Environmentalists Adrift

We are building dorys, studying the ecological impacts humans have had on ocean environments, and making short documentary films

Photo of John Santos
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     Next semester we will build Swampscott Dory boats, conduct environmental and biological surveys, produce documentary films, curate interviews that explore and describe the impact that boats have had on ocean environments.  Students will be spend their class days between planning, cutting and building boats, researching environmental impacts humans have had on ocean environments, connect with and interviewing professionals connected to their specific area of study, making short documentary films focussing on the issues, and looking at the entrepreneurial aspects of boats building.  We will use our hands, hearts and minds daily.

     An obvious and huge part of the project involves the hands on aspect of making a fully functional boat from scratch.  It insists on careful planning, communication, and precision with a wide variety of tools and equipment.  A separate component will be getting students out on the water to for biological surveys and measurements or water quality.

     Students will learn about all of the technical aspects involved in storyboarding , filming, editing and arranging short documentary films aimed at communicating the  purpose and process of the project.

     They will develop a stronger ability to research topics in great detail and understand what is at the root of the issues and propose solutions to problematic environmental issues facing our global community. They will also have the opportunity to connect with professionals who focus on their environmental issues as their field and incorporate their interviews into articles to be published.

     We plan to exhibit the boats, documentaries, articles and our learning to the San Diego community at the Maritime Museum along the waterfront where students will be able to talk about their learning experiences.

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Photo of Erin Quinn

I wanted to share this documentary with you: https://www.youtube.com/watch?v=1tLB1lU-H0M

It's called Children Full of Life. It's about a Japanese teacher, Mr. Kanamori, and his grade 4 class. It's tangentially related in that they build boats, and they go about it in a truly problem-solving kind of approach. But it's really just a beautiful film about a teacher who loves his students deeply. :) Which might be well needed on this day after the election.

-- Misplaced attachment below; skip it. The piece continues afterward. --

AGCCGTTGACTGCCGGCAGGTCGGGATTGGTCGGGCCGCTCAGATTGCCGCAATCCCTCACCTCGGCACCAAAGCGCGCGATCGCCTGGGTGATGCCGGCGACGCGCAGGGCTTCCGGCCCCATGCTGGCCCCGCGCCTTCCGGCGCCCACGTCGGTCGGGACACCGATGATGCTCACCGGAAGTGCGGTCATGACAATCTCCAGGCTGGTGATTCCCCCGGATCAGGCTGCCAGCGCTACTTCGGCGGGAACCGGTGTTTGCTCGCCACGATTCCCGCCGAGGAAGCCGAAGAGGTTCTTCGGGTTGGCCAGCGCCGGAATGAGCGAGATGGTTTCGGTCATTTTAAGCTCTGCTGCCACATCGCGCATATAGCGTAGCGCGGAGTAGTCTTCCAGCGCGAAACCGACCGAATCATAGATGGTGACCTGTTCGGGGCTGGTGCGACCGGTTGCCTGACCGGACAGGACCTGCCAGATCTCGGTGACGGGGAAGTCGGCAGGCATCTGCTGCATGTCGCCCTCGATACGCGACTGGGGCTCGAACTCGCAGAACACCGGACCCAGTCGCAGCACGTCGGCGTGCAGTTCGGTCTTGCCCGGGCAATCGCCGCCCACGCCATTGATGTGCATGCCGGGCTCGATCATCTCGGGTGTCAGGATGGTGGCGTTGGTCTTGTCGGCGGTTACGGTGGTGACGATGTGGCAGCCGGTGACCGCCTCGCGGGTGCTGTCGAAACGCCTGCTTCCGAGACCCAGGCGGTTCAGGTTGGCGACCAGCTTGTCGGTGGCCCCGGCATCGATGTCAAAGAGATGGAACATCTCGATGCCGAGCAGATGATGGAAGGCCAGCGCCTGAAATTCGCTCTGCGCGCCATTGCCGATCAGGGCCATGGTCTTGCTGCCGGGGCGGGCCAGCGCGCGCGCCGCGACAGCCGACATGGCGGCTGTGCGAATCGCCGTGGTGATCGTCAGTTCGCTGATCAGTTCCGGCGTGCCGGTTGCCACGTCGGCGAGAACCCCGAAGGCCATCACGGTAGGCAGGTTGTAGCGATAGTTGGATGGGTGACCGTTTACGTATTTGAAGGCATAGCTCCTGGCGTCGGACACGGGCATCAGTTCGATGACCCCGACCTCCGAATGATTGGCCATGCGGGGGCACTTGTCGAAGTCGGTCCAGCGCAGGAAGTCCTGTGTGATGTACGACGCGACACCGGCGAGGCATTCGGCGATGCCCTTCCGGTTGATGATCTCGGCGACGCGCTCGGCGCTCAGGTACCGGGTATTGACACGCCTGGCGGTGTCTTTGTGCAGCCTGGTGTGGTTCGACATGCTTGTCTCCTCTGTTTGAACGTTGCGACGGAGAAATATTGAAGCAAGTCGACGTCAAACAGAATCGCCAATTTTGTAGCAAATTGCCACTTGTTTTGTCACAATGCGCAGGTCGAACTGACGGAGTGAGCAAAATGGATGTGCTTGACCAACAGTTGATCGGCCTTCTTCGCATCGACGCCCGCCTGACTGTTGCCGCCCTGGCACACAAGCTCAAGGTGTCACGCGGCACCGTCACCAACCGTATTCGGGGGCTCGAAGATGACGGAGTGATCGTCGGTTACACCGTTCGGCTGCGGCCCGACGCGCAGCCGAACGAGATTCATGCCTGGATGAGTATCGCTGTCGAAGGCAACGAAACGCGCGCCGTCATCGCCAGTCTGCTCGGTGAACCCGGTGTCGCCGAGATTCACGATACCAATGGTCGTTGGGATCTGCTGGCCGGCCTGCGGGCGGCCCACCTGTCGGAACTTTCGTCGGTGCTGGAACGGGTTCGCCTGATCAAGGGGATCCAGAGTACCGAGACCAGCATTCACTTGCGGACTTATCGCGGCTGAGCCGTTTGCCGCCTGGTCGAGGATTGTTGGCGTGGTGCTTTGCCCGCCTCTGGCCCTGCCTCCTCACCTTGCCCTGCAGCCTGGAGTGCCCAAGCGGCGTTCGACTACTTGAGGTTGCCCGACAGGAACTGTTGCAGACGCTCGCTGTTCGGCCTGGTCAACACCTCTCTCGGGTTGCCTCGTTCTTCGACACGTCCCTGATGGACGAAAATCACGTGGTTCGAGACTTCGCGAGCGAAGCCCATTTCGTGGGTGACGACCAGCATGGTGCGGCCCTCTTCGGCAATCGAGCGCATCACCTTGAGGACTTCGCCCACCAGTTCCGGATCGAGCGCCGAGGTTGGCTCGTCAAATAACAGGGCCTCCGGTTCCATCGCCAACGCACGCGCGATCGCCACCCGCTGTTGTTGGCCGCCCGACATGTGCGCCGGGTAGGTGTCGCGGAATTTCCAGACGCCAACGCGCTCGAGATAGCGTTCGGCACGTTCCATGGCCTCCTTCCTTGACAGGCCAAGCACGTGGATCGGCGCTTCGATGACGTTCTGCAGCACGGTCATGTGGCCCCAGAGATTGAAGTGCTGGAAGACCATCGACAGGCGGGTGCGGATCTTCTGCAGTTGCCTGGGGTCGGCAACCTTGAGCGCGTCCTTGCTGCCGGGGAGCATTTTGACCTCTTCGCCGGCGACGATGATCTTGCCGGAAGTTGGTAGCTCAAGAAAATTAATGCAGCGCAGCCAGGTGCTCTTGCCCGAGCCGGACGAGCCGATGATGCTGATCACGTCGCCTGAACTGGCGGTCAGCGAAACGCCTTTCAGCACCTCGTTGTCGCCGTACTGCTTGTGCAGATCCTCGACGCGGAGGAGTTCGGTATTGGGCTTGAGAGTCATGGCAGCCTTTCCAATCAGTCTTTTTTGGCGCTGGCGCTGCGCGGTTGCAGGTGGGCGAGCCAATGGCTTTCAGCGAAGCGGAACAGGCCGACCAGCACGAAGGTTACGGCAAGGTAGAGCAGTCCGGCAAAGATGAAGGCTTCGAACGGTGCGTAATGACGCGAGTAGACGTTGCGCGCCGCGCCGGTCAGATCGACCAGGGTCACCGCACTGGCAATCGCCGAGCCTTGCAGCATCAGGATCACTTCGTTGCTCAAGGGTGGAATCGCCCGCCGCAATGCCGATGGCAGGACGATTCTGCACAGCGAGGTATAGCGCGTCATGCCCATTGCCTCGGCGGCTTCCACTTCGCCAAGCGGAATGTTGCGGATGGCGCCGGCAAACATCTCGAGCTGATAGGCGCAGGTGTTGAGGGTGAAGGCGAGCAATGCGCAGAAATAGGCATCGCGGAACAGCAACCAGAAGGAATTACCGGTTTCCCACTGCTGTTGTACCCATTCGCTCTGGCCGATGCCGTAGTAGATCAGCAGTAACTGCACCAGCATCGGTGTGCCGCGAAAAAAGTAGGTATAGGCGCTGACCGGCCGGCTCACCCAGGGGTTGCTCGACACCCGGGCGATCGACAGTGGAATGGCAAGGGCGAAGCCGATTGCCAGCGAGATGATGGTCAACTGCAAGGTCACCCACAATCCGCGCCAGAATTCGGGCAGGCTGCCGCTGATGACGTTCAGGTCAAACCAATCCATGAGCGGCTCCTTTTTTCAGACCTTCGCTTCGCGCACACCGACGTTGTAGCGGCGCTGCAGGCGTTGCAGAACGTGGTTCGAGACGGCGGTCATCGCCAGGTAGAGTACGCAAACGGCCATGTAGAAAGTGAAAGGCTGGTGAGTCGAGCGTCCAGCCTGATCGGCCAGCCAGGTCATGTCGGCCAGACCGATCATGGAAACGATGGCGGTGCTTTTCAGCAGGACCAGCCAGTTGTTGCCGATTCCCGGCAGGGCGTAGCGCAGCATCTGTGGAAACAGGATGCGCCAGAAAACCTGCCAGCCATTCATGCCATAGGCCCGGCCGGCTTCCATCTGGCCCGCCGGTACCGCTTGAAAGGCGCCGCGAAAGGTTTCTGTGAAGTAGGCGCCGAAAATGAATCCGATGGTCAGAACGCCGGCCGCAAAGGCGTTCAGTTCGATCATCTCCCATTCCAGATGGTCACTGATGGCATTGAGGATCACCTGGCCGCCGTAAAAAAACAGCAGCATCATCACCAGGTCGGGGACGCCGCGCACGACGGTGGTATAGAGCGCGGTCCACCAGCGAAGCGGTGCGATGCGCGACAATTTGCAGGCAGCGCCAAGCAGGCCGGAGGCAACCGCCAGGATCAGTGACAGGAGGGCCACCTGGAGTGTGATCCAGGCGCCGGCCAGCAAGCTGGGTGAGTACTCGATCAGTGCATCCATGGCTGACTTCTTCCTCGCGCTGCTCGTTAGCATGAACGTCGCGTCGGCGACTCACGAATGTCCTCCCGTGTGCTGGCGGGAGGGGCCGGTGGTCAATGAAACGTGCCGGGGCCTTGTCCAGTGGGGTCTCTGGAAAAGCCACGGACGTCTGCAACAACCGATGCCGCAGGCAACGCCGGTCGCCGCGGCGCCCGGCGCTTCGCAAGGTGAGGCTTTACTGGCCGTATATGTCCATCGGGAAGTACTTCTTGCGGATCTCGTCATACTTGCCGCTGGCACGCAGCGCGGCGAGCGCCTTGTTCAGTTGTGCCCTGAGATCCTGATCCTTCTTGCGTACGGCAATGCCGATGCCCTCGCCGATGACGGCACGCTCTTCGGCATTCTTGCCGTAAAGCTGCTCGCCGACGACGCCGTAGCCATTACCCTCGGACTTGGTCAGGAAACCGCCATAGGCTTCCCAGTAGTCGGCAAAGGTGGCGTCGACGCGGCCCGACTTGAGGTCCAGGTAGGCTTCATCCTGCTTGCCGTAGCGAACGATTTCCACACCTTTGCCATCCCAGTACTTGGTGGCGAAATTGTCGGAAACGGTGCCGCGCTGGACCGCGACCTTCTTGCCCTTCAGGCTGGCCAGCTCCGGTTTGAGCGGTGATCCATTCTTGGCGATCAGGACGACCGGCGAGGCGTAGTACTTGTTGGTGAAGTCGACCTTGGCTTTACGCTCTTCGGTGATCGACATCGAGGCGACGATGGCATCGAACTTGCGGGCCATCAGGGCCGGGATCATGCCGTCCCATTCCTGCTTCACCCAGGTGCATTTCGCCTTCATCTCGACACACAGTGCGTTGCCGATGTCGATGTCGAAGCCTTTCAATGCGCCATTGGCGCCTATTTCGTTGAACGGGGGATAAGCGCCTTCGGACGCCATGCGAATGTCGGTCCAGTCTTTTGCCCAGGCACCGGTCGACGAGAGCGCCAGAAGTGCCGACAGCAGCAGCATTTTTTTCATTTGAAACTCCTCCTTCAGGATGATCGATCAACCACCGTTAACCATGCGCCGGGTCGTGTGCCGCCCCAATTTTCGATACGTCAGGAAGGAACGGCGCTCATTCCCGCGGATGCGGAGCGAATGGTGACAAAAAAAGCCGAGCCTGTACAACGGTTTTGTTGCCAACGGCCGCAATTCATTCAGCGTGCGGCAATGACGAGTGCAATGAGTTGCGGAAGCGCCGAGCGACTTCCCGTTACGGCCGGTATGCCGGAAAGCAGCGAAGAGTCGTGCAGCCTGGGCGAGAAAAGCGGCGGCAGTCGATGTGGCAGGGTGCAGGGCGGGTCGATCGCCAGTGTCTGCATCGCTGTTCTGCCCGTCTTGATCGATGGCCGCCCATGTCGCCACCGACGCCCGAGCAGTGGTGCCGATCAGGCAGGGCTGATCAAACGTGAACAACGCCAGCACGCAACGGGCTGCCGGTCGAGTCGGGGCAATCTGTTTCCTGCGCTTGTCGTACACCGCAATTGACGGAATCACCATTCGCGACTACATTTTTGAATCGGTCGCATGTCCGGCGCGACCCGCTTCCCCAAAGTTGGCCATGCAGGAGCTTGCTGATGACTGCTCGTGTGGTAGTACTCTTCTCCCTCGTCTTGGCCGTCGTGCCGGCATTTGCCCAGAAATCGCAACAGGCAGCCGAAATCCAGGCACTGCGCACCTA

Photo of John Santos

Thanks for the comment Scott!  It seems that focussing on issues that are local allows for greater student connection to the work.  Issues are more tangible, accessible and real for students.

Photo of Scott Lewis

Sounds like a great project for communities located near the ocean. Having students do some research on environmental problems caused by the boating industry is a good focus, here's one piece on some of the problems associated with the cruise lines (being located in South Florida, we see stories from time to time about pollution associated with the big cruise industry here) - - http://www.cruiselawnews.com/2013/03/articles/social-media-1/cruise-shipping-miami-6-problems-the-cruise-industry-needs-to-fix/

Photo of Erin Quinn

What an interesting idea! This reminds me of the Tinkering School's boat project (http://www.tinkeringschool.com/overnight-camp-blog/2014/07/04/day-five-today-we-float-tomorrow-we-boat). 

What I think would be fascinating is engaging students in the design process of building a boat, not just the building process. They could talk to ship building experts to do research, and engage these people again to give feedback as they work their way through the design process.

Photo of John Santos

WOW!!!!  What a great project!  Thanks for Sharing Erin.  Our school is based in San Diego and we are partnered with the Maritime Museum who has been incredibly supportive in freeing up some boat builders who have given their time and advice to helping us with our boat build.